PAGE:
Board Finance Chair Charlie Jordan said: “The board worked with Patrick these past weeks to create a position that takes advantage of his financial investment expertise to continue the growth seen under his leadership.”
In addition to local investments hundreds of grants to community organizations and scholarships are made each year. HAF has also worked behind the scenes and as a convener to bring people together to talk about challenges within our communities.
“Patrick’s commitment to engaged and active philanthropy has allowed us to take a leadership and convening role in talking about sensitive issues like race, equity and inclusion, all topics important to address in building a healthy community for all,” said board member and Program Strategies Committee Chair, Zuretti Goosby.
“The Humboldt Area Foundation is a truly special organization that has real and profound impacts on the people we serve. Our scope is large, our approach is thoughtful and empowering, and our staff is top notch and incredibly committed and talented. Over the last six years we have accomplished so much together to make our community better, and I know the foundation is poised for even more growth in the future,” said Cleary.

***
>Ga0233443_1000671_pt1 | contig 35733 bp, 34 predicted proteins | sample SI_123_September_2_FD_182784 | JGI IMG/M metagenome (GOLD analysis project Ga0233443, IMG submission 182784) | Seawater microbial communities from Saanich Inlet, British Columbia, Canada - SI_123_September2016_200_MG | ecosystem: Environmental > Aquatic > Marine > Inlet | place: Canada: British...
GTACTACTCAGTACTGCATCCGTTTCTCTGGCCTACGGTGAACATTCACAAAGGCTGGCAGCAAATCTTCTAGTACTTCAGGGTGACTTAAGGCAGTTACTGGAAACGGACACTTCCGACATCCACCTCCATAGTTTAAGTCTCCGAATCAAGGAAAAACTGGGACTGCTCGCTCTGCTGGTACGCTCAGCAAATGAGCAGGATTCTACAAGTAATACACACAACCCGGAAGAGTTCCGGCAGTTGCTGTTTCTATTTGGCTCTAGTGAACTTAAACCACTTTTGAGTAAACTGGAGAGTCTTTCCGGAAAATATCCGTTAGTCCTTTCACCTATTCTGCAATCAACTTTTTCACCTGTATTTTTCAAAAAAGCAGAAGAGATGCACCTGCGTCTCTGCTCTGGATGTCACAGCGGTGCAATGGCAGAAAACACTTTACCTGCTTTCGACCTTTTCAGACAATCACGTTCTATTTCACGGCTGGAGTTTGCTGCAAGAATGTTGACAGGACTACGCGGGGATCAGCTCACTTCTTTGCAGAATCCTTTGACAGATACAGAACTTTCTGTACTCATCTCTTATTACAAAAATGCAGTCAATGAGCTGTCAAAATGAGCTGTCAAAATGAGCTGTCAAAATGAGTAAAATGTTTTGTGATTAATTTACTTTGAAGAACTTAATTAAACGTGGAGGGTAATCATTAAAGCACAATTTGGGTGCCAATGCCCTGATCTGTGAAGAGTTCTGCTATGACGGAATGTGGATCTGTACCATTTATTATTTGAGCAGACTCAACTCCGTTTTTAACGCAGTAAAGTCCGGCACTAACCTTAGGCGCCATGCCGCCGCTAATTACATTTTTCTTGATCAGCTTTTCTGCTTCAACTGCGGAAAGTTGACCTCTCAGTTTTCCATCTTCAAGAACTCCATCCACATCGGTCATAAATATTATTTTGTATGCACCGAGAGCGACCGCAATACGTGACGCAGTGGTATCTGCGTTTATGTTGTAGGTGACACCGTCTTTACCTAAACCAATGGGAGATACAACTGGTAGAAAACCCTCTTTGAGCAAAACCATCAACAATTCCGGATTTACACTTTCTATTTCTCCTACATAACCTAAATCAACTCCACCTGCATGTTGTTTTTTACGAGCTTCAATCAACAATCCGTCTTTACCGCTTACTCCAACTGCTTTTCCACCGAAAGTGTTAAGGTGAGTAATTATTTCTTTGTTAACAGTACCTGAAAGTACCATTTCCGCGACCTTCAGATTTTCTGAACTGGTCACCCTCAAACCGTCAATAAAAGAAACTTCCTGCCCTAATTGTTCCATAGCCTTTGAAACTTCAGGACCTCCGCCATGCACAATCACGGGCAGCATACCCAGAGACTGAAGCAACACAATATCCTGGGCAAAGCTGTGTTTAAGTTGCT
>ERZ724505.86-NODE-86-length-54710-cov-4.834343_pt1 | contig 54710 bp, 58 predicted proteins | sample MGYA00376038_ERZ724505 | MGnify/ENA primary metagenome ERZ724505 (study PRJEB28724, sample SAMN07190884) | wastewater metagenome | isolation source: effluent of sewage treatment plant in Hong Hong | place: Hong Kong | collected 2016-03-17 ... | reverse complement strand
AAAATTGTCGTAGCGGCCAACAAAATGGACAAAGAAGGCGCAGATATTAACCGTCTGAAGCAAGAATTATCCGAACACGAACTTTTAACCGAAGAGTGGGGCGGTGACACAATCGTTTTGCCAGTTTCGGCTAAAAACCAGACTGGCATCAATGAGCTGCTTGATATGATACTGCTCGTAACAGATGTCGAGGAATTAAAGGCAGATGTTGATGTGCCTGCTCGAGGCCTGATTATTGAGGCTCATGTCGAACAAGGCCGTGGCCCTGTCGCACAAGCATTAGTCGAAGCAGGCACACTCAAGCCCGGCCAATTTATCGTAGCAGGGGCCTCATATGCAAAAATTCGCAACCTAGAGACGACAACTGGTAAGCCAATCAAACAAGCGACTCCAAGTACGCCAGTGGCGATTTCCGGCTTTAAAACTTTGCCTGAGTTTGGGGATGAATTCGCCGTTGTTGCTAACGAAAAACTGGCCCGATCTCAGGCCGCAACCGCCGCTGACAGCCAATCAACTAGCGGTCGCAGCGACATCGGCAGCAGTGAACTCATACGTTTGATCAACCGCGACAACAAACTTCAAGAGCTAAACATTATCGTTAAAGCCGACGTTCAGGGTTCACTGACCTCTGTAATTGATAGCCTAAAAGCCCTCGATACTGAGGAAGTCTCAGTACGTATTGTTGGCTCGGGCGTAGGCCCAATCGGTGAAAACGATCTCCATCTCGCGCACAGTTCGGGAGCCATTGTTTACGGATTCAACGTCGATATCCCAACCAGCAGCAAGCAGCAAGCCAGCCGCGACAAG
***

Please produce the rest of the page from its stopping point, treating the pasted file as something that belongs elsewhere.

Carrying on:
“The transition plan we are working out means we do not have to say good-bye to Patrick. He will be here to assist us as we move forward together in a thoughtful and intentional way,” Lobato added. “The proposed new position for Cleary also allows him to devote more time to his family and personal life. Work-life balance is something we believe in and support.”
For further information, please call Kathryn Lobato at (707) 223-4300. You may also email Kathryn.Lobato@gmail.com.
For more information on services provided by the Foundation please visit the Humboldt Area Foundation website at hafoundation.org or call (707) 442-2993.
“I’m only here because of Trinity County Search and Rescue,” says Donna Brantly. On December 29, 2007, Brantly and her husband James were traveling east on California State Route 299 when they hit a patch of black ice and left the road. James was killed. Donna remembers nothing of the accident. It was a series of chances that led to her rescue – two fishermen spotted the tracks in the ice, the passenger seat brackets broke so Donna was thrown backward and cocooned in the crushed metal. The search and rescue team worked for four hours to remove her from the vehicle, which was trapped precariously near the Trinity River.
After the accident, and after Donna’s long recovery, which included a full year of rehabilitation, she and her family began to learn more about the rescue team and the vital role they play in rural communities.
“They have to replace about a 1,000 feet of rope every year,” says Donna. She also learned that volunteer first responders often pay for their own training and emergency gear. In 2008 the James P. Brantly Memorial Fund was created to support the work of rural search and rescue organizations.